It’s easy to focus on the threats that you know about, and easy to ignore the ones that you don’t see. When organizations conduct vulnerability scans, they get a weekly reminder of all of the unpatched and out-of-date devices on their network. Spam and phishing emails come in daily and are a constant reminder of the need for vigilance.
In the past, the vast majority of an organization’s attack surface was based on static ranges that were registered to that organization. This made it relatively simple to monitor the attack surface for signs of compromise and prevent intrusion by malicious actors.
In order to effectively protect our customers, Expanse cultivates a deep understanding of the Internet. We use our global perspective to help our customers understand both what they own that is connected to the public Internet and how to keep their assets secure. Since joining Expanse as a software engineer, I’ve learned about many pervasive, incorrect assumptions related to the history and structure of the Internet – many of which I myself used to hold. These bad assumptions have cropped up throughout the history of the Internet and continue to influence how many think about cybersecurity today.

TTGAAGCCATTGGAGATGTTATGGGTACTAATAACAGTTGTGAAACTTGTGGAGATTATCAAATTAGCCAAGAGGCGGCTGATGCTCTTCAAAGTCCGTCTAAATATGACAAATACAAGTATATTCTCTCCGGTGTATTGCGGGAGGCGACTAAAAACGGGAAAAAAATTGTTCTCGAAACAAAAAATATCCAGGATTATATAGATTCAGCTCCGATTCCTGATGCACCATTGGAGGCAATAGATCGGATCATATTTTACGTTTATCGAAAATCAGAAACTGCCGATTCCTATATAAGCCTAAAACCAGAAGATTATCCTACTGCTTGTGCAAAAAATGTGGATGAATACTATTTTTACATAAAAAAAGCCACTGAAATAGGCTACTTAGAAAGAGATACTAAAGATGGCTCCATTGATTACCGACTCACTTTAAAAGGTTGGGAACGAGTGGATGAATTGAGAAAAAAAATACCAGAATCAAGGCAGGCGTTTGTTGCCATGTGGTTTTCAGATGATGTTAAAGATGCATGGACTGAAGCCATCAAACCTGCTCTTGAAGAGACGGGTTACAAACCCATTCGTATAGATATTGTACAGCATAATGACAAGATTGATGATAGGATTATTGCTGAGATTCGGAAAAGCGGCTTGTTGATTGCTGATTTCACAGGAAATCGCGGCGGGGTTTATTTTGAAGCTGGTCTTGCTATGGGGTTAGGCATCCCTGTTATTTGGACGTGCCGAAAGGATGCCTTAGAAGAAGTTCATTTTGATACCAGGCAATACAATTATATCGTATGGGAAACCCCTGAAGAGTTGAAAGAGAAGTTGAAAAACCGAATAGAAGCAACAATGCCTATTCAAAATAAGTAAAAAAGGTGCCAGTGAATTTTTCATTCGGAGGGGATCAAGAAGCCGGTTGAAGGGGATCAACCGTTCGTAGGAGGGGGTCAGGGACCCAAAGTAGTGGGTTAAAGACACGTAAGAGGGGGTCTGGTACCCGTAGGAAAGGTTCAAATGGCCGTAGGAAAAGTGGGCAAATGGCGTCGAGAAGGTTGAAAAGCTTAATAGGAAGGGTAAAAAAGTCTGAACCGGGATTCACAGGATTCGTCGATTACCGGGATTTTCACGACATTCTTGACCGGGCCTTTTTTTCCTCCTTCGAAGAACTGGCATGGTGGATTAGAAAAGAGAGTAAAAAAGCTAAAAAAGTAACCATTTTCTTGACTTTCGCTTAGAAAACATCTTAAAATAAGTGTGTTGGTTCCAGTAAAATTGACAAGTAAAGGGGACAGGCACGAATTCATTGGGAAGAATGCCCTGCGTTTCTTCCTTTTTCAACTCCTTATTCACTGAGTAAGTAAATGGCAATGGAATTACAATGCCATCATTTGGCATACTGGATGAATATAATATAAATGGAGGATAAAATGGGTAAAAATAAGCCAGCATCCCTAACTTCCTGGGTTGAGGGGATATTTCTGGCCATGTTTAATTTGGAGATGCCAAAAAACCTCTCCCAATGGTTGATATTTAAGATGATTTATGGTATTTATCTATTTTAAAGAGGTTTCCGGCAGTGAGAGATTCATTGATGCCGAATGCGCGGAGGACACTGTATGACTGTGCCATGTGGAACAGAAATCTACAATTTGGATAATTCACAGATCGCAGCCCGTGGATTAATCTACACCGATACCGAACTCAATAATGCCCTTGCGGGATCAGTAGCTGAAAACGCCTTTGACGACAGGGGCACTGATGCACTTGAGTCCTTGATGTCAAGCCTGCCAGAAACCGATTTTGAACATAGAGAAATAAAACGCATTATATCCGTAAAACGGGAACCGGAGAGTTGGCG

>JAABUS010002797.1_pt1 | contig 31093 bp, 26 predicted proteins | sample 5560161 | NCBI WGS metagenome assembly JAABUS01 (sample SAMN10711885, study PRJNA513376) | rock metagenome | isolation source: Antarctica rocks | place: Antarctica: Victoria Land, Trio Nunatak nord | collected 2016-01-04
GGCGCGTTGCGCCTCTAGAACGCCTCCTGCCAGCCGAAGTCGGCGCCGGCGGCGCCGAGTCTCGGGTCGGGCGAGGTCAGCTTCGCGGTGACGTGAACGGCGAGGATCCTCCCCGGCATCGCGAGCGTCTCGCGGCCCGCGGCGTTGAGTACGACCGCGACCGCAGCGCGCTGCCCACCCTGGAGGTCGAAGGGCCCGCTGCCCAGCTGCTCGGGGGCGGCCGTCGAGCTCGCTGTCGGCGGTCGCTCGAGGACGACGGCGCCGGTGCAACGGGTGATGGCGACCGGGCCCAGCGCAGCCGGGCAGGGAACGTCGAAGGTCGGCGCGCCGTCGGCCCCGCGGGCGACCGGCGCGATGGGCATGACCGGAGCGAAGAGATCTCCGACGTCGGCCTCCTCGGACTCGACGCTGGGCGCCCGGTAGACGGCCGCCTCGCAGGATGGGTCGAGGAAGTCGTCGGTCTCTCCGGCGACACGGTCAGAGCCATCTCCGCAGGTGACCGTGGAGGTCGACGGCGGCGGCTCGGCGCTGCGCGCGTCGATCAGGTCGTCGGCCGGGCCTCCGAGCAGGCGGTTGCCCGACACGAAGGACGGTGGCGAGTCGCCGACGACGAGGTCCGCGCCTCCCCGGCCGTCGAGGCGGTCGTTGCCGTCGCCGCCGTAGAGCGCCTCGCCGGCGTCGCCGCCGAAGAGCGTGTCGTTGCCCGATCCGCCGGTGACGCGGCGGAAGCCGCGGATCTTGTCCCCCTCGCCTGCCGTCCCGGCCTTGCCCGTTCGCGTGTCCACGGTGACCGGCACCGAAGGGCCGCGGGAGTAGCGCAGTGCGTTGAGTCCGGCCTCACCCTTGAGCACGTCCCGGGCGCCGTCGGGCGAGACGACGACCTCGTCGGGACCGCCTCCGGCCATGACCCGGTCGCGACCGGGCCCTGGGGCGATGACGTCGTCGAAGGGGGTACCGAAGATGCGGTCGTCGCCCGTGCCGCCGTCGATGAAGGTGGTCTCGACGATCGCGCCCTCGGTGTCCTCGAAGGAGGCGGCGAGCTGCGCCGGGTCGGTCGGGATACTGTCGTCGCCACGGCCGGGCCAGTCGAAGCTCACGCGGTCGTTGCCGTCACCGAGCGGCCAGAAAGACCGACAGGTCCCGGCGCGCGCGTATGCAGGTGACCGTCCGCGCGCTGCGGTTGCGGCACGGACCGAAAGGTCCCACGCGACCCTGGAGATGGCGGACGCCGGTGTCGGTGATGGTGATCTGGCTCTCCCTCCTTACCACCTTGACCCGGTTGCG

Over the past decade, IT processes have become increasingly decentralized at most organizations. Because the control of Internet-connected assets is so dispersed, it’s an ongoing challenge for organizations to appropriately manage asset lifecycles and monitor for exposures. Few things have contributed to the decentralization of IT — and the asset management challenges that come with it — more than the rise of the cloud.